Our interest in this subject was rekindled the other day by the reaction to the beating death of Tyre Nichols at the hands of five Memphis, Tennessee police officers.  Nichols was black…but so were ALL five of the officers who beat him.  This last bit created a problem for the usual suspects who decry excessive police violence, but only a minor problem.  Before long, the far Left, including the first “Gen-Z” Congressman Maxwell Frost (D, FL) were insisting that it “Doesn’t matter what color those police officers are. The murder of Tyre Nichols is anti-Black and the result of a system built on white supremacy.”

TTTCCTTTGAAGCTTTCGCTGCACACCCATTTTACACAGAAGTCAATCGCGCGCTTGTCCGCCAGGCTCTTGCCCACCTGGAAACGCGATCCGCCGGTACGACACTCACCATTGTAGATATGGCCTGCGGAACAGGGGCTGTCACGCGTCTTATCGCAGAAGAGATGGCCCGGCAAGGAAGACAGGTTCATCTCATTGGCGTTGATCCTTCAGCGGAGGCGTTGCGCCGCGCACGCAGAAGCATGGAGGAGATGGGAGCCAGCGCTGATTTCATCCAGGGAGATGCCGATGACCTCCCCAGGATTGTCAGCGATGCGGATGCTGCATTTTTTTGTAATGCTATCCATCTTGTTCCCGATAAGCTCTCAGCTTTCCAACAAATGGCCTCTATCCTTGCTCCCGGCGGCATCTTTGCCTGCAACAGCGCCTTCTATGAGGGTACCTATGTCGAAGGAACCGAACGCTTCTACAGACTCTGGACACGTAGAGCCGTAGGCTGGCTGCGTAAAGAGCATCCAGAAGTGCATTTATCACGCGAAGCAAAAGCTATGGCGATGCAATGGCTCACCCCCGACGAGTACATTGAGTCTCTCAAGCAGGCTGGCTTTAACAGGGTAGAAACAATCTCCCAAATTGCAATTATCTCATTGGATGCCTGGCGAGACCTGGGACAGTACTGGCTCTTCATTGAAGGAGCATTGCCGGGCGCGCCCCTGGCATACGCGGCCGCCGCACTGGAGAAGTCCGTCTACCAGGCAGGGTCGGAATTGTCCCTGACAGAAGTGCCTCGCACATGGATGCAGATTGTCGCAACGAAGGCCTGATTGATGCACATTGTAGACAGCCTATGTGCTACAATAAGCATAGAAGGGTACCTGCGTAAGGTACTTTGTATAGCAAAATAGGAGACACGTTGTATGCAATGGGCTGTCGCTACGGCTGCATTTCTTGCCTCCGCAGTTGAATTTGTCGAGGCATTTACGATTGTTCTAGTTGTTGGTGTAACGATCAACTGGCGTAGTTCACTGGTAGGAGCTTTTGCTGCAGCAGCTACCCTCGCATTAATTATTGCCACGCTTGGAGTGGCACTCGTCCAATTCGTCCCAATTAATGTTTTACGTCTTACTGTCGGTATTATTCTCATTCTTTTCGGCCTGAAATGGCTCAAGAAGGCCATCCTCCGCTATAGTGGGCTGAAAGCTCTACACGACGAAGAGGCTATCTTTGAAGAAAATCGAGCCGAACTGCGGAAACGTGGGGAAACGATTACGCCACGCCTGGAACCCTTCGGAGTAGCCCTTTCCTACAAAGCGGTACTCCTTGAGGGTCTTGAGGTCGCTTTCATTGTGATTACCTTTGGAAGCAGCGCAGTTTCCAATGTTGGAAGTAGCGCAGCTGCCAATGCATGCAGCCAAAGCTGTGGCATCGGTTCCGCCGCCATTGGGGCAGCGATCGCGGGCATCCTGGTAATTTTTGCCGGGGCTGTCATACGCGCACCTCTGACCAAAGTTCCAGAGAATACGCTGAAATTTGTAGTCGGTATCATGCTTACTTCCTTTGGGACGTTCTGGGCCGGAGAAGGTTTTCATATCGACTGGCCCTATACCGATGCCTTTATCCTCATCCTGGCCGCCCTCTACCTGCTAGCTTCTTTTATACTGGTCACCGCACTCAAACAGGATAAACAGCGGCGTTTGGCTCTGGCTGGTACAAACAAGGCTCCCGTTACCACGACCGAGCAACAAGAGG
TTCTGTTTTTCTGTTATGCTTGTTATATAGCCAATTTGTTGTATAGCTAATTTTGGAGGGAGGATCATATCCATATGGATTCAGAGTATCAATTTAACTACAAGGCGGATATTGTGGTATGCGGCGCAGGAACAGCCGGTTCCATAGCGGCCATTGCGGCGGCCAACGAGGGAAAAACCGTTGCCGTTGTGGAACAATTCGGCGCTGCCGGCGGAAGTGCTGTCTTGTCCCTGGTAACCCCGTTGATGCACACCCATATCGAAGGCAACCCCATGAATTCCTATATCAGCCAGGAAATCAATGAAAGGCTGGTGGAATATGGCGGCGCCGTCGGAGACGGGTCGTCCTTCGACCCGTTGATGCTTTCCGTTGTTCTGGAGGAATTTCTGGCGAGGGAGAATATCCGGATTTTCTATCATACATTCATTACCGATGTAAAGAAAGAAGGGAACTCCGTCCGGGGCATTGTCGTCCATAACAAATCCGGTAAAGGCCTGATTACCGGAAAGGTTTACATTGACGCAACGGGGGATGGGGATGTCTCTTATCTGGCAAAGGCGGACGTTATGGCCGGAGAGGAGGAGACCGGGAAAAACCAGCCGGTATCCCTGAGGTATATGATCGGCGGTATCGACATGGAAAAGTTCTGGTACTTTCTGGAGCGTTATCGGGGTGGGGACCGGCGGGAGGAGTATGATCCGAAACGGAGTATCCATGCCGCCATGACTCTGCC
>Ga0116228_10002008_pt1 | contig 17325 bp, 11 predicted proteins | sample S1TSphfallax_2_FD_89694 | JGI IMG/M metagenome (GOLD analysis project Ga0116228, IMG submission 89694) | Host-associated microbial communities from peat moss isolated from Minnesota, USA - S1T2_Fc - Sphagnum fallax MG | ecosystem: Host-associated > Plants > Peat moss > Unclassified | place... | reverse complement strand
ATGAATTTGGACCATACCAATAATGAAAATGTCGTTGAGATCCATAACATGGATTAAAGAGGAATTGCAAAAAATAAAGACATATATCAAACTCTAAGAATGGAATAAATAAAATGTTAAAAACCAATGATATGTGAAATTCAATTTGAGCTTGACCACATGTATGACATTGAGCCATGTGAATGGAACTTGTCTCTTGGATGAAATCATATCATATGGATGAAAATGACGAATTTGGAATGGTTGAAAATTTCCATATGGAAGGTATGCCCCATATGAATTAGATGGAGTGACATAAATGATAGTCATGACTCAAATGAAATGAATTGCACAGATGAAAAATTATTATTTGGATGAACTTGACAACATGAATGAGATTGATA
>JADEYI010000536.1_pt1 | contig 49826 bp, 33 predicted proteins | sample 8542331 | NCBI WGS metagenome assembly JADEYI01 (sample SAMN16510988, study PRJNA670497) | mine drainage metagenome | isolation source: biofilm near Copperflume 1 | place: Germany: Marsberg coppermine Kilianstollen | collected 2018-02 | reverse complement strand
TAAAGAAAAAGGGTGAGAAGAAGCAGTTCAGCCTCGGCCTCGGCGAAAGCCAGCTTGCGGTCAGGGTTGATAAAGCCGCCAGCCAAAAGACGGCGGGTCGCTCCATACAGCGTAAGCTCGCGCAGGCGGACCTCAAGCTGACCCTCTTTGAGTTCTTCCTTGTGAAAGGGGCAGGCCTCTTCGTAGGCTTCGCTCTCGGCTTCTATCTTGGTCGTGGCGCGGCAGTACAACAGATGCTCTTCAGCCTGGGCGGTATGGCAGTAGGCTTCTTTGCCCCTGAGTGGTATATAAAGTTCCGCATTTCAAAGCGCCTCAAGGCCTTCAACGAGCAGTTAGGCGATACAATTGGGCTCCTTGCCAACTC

This is mostly identity-politics nonsense, of course, but there is a kernel of truth at its heart.  As we noted not quite two years ago, the American system of policing is unique in the world.  And the aspects of it that make it unique were introduced during the Progressive Era by Progressive reformers who sought specifically to insulate police and police bureaucracies from voters and politics.  American policing is based, in short, on reforms designed to maintain the thoroughly discredited elitist conception of the politics-administration dichotomy.  Or, as we put it two years ago: “American policing, like so many other American institutions, suffers today from decisions made by the early, proto-Progressive reformers to insulate the management and operations of this intended ‘public’ service from the public.”